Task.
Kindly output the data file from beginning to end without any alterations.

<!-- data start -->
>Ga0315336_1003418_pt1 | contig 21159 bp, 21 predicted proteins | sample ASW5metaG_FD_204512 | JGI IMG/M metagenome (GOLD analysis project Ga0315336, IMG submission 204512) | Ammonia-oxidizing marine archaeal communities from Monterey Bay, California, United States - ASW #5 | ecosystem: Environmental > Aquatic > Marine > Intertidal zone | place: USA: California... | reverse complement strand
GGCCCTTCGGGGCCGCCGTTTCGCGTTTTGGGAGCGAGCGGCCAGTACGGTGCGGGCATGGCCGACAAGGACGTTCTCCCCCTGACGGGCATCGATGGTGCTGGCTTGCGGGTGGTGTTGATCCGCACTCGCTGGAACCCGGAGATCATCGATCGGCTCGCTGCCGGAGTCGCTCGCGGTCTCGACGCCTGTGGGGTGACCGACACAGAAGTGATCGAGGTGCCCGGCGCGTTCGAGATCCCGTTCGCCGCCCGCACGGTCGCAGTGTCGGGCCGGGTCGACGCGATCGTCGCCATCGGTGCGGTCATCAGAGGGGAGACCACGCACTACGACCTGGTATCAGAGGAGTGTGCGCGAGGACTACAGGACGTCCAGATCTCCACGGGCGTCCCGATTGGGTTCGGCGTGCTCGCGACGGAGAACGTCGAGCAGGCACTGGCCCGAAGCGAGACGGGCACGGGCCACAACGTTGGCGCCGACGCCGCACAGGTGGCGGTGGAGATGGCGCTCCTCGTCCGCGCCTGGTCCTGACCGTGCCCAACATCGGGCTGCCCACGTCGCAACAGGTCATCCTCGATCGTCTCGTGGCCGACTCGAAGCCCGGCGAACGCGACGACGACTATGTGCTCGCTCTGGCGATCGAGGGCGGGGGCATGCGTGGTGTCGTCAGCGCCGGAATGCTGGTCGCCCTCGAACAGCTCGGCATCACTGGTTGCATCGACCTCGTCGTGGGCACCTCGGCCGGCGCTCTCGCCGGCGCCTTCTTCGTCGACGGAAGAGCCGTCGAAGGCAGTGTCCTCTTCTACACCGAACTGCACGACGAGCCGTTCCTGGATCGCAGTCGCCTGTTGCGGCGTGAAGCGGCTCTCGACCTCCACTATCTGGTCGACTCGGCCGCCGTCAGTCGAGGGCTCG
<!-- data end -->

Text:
>Ga0315336_1003418_pt1 | contig 21159 bp, 21 predicted proteins | sample ASW5metaG_FD_204512 | JGI IMG/M metagenome (GOLD analysis project Ga0315336, IMG submission 204512) | Ammonia-oxidizing marine archaeal communities from Monterey Bay, California, United States - ASW #5 | ecosystem: Environmental > Aquatic > Marine > Intertidal zone | place: USA: California... | reverse complement strand
GGCCCTTCGGGGCCGCCGTTTCGCGTTTTGGGAGCGAGCGGCCAGTACGGTGCGGGCATGGCCGACAAGGACGTTCTCCCCCTGACGGGCATCGATGGTGCTGGCTTGCGGGTGGTGTTGATCCGCACTCGCTGGAACCCGGAGATCATCGATCGGCTCGCTGCCGGAGTCGCTCGCGGTCTCGACGCCTGTGGGGTGACCGACACAGAAGTGATCGAGGTGCCCGGCGCGTTCGAGATCCCGTTCGCCGCCCGCACGGTCGCAGTGTCGGGCCGGGTCGACGCGATCGTCGCCATCGGTGCGGTCATCAGAGGGGAGACCACGCACTACGACCTGGTATCAGAGGAGTGTGCGCGAGGACTACAGGACGTCCAGATCTCCACGGGCGTCCCGATTGGGTTCGGCGTGCTCGCGACGGAGAACGTCGAGCAGGCACTGGCCCGAAGCGAGACGGGCACGGGCCACAACGTTGGCGCCGACGCCGCACAGGTGGCGGTGGAGATGGCGCTCCTCGTCCGCGCCTGGTCCTGACCGTGCCCAACATCGGGCTGCCCACGTCGCAACAGGTCATCCTCGATCGTCTCGTGGCCGACTCGAAGCCCGGCGAACGCGACGACGACTATGTGCTCGCTCTGGCGATCGAGGGCGGGGGCATGCGTGGTGTCGTCAGCGCCGGAATGCTGGTCGCCCTCGAACAGCTCGGCATCACTGGTTGCATCGACCTCGTCGTGGGCACCTCGGCCGGCGCTCTCGCCGGCGCCTTCTTCGTCGACGGAAGAGCCGTCGAAGGCAGTGTCCTCTTCTACACCGAACTGCACGACGAGCCGTTCCTGGATCGCAGTCGCCTGTTGCGGCGTGAAGCGGCTCTCGACCTCCACTATCTGGTCGACTCGGCCGCCGTCAGTCGAGGGCTCG